More than one family trust

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From: Michael Mudman


Interested in everyone's thoughts on whether it would be a good idea to set up a separate family trust for each additional property purchased, having only one property per trust?

One reason for this could be reduced land tax, since it is calculated on a sliding scale and less land tax would be paid on 2 separate properties than the same 2 properties held under the one structure.

What about in regards to asset protection - would there be any difference?

Any comments? For or against? Advantages/Disadvantages....?
 
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Reply: 1
From: Dale Gatherum-Goss


Hi Michael

To be perfectly honest, I would think that the establishment costs, and, the ongoing accounting and compliance costs would outweigh any land tax savings.

This is a strategy that I am often asked about and I do not really feel that it is necessary. Certainly not for each individual property.

I have seen people with up to 21 trusts (Rich 200 list person) but, that was to hold multi million dollar properties (12 years ago or more now) and various businesses.

Most commonly, I see one trust with 4 to 6 IP's before people create a 2nd trust and often that is for other reasons like borrowing capacity.

I hope that this helps

Dale
 
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Reply: 1.1
From: Donna L


Not sure where you are but I think the
Land Tax issue varies from State to State.
In NSW family trust pay Land Tax from $1
so no benefit from this point of view.
Please correct me if I am wrong as my
Trust has a property valued at $190k and
pays Land Tax of around $700 a year.

Donna L
 
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Reply: 1.2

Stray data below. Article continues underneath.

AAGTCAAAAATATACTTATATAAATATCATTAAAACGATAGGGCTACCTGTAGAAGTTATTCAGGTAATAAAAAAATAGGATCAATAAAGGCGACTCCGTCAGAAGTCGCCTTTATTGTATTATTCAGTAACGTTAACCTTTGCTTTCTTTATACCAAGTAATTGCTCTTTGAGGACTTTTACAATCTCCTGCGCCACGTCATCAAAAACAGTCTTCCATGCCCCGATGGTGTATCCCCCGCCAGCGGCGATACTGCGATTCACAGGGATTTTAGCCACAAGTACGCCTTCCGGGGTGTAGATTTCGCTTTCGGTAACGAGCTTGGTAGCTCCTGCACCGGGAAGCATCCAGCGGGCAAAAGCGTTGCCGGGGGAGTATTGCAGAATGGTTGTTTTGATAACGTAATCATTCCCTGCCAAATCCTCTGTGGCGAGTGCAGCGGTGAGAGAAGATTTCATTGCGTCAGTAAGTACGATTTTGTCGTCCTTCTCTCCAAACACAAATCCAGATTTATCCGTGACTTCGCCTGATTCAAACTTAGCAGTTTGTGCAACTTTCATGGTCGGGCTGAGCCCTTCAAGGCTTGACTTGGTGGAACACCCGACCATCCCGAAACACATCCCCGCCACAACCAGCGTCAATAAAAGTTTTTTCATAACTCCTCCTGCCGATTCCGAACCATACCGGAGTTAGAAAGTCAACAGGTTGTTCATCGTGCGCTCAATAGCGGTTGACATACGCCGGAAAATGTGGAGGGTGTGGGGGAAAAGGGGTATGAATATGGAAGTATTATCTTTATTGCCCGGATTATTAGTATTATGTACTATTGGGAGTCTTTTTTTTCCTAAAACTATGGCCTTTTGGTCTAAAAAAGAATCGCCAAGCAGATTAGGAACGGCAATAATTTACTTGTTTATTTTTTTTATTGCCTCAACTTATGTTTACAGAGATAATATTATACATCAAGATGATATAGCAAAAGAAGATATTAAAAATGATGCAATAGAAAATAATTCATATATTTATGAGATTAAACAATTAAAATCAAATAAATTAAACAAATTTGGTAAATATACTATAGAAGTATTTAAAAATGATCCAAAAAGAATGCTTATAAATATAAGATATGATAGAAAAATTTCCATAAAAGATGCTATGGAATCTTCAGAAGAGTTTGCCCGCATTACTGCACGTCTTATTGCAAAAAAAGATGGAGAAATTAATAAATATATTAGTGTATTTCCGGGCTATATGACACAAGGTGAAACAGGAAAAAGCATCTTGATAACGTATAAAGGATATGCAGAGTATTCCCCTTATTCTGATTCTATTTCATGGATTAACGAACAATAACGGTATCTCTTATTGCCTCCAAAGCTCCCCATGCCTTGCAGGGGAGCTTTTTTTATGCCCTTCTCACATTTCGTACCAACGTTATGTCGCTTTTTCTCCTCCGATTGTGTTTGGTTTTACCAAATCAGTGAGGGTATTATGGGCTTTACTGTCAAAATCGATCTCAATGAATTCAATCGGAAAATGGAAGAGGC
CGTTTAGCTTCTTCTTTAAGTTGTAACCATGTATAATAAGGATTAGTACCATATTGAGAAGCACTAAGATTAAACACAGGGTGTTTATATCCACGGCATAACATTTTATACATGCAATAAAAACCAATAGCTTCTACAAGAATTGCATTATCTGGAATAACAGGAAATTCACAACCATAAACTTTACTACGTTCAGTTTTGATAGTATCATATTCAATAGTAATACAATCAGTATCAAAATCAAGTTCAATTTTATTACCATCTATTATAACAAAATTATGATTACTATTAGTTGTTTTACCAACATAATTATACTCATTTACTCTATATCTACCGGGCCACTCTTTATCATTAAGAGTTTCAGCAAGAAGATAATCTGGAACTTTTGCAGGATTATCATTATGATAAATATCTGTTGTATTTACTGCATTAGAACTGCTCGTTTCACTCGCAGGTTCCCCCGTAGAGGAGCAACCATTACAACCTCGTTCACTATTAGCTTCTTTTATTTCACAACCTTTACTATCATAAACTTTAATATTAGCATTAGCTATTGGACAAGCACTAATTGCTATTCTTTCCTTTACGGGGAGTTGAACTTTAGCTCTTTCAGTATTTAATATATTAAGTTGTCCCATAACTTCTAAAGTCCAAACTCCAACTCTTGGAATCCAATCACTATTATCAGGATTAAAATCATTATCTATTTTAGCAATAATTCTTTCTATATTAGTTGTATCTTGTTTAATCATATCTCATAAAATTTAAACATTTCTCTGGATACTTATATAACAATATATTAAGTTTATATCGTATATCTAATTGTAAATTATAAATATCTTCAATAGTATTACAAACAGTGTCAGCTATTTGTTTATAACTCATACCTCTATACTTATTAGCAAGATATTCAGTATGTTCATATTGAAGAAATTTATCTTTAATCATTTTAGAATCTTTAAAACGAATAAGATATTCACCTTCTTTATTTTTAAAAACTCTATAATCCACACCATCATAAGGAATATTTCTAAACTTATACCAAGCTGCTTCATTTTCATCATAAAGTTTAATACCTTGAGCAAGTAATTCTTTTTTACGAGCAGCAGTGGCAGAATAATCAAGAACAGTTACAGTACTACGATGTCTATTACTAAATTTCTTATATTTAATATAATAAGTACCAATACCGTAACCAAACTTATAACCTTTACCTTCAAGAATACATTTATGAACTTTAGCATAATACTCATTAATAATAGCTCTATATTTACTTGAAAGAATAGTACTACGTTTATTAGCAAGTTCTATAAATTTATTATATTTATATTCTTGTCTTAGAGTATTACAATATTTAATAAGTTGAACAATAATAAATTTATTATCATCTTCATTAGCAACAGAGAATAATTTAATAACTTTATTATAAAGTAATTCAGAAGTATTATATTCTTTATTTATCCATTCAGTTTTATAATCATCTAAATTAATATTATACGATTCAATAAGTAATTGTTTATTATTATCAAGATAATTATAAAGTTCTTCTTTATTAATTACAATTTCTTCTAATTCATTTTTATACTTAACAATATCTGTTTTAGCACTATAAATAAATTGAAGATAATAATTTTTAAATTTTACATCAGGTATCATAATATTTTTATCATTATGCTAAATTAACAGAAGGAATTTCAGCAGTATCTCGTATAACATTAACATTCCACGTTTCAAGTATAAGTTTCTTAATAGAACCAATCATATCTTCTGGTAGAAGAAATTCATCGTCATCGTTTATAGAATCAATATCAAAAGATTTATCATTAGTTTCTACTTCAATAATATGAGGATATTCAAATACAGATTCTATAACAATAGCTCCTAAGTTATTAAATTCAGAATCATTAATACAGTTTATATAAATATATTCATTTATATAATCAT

From: Owen .


Hi Dale,

What about having a separate trust for doing renovations? I know that my trustee company shouldn't be doing any trading but what about renovating the properties held by the trust controlled by the trustee company. Should this be a separate company and if so, does it need a trust attached (can't see why)? Also should my trustee company charge my reno company for services? Is this a good way of moving profits around? I hope this makes sense.

Owen

"Gambling promises the poor what property performs for the rich – something for nothing"
 
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Reply: 1.2.1
From: Richard Hunt


Owen,

It makes prudent business sense to have your renovating business conducted by a separate entity to protect your IP assets and personal assets from potential claims. A separate company acting as trustee for a trust conducting the reno business (and charging for services) should achieve this and provide you with a similar ability to distribute profits.

Regards
Richard
 
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Reply: 1.2.1.1
From: See Change


In Q'land there is a land tax threshold for trusts and companies of 150k which is lower than the threshold for individuals $221, 665).

See change

it's better to be guided by your dreams than your fears
 
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Reply: 1.2.1.2
From: Owen .


Richard,

Thanks for that. It's what I thought (I think I read it somewhere).

Is a company trustree/trust setup necessary for the reno business or just a company?